The Crutch of Memory (2004)
for indeterminate solo string instrument
The Crutch of Memory continues my long-standing interest in prioritizing and foregrounding the physical, choreographic elements of musical performance. As in a number of my recent works, here it is physical states, the interface between the body of the player and the body of the instrument, and physical gestures that drive the sonic surface. I am interested in the ability of these corporeal actions to be present as musical material in their own right and not simply as means to an aural end. As such, the notation employs a detailed, multi-layered tablature that independently controls the movement up and down the fingerboard, the spacing width of the fingers, the contact between fingers and strings, as well as the actions of the bow and right hand. And of course, because it is physical movement that is prescribed, the piece can be performed on a variety of string instruments (any bowed, non-fretted instrument with at least four adjacent strings) and with a variety of scordature (which may be chosen by the performer based on a series of guidelines given in the score).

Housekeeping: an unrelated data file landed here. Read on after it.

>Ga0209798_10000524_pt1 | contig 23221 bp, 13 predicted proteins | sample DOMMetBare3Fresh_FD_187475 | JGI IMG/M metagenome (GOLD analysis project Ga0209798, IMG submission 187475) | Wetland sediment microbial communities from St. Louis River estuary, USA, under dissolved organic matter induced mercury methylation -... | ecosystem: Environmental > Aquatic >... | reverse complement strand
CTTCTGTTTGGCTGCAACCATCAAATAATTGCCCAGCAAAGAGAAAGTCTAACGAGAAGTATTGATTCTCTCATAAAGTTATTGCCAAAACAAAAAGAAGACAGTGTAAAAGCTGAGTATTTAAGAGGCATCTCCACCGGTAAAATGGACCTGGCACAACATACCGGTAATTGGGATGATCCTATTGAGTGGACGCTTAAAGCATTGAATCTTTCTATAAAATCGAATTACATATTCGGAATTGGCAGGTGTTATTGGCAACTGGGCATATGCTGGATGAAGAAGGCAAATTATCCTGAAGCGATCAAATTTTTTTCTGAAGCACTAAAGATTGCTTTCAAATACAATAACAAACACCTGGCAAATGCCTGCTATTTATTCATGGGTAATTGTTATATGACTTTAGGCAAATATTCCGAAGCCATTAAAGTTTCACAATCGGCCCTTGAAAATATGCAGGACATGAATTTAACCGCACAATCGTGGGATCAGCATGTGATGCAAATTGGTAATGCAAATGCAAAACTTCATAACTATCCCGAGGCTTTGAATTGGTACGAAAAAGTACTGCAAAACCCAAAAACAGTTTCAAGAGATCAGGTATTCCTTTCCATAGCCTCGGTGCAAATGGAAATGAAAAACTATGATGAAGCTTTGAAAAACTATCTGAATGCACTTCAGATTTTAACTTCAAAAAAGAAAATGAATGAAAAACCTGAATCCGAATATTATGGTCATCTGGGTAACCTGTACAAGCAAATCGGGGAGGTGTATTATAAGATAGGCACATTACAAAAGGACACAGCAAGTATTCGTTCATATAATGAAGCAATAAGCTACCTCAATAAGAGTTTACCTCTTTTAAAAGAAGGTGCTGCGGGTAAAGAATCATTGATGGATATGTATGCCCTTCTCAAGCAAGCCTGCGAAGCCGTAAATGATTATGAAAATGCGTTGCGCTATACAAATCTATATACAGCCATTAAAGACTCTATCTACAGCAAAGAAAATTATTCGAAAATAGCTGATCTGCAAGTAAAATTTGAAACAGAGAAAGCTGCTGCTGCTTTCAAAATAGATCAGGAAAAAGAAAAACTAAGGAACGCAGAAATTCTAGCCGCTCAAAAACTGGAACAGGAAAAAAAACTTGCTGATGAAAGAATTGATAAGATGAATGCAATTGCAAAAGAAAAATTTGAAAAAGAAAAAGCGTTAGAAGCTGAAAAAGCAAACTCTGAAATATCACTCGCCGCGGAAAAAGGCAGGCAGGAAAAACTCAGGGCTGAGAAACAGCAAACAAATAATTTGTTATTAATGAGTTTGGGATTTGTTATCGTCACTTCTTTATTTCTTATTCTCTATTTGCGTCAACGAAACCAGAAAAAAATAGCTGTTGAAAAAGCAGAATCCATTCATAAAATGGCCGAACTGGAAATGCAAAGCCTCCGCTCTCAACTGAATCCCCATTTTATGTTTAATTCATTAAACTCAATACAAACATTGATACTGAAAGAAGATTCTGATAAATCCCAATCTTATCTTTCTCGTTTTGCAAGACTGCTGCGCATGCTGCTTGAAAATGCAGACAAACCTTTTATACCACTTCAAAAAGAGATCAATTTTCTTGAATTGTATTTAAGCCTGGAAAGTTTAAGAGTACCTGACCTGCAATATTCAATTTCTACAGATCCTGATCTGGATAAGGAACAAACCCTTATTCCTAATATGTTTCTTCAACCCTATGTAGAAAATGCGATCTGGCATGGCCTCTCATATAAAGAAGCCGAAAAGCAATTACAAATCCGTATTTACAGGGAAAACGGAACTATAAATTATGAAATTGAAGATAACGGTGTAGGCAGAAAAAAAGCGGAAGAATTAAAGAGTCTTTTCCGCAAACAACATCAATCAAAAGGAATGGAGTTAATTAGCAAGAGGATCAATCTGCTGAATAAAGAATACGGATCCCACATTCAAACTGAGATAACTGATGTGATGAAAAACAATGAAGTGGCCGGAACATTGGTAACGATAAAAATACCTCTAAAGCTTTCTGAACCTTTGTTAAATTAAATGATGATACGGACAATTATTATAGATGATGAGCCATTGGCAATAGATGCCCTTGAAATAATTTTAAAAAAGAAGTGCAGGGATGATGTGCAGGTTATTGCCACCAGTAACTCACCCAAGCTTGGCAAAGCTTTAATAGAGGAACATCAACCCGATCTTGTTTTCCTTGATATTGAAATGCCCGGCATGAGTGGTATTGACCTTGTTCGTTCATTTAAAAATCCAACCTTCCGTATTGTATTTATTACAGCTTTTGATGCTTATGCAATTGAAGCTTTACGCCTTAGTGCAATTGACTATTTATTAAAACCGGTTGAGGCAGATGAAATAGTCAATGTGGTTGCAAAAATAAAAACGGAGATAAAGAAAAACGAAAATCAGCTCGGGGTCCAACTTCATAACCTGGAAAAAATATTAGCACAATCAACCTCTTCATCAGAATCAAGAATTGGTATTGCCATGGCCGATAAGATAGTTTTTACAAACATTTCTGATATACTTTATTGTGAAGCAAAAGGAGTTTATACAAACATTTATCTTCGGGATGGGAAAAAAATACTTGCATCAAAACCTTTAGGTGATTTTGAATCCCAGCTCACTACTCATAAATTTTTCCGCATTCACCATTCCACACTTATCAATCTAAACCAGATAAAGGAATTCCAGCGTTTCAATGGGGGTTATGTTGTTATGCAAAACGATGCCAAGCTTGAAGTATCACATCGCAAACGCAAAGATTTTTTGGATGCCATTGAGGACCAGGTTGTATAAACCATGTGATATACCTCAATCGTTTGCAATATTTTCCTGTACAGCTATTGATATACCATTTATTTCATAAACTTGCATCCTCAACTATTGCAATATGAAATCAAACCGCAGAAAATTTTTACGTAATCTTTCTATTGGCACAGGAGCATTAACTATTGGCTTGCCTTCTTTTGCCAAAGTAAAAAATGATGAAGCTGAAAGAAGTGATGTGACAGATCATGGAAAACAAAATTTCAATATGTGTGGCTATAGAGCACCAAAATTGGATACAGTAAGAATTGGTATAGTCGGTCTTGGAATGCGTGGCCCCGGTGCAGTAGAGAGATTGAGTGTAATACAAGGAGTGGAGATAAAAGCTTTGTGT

I have long been interested in generating sonic relationships through physical action, as have, of course, a number of predecessors and colleagues. However, I have grown increasingly frustrated with the tendency of these composers (myself included!) to initially generate material through physical, choreographic systems but then, in essence, erase (or at least conceal) these structures in the notation (which, in the end, still seems to prioritize pitch as a primary parameter). In this work, I have endeavored to strip away the pretense of pitch in an effort to more directly prioritize the performative actions in the notation.
The piece is also of course about memory, about memories, about loops and cycles, about entropy and accumulation, and about loss. The title comes from a line in Jonathan Franzen’s beautiful essay, “My Father’s Brain,” which discusses the neurological physicality of memory, memory loss, Plato’s discussion of writing in the Phaedrus, writing as a detriment to memory, and family.
The work is dedicated to Carter Williams in
thanks for his support, assistance, encouragement, and friendship.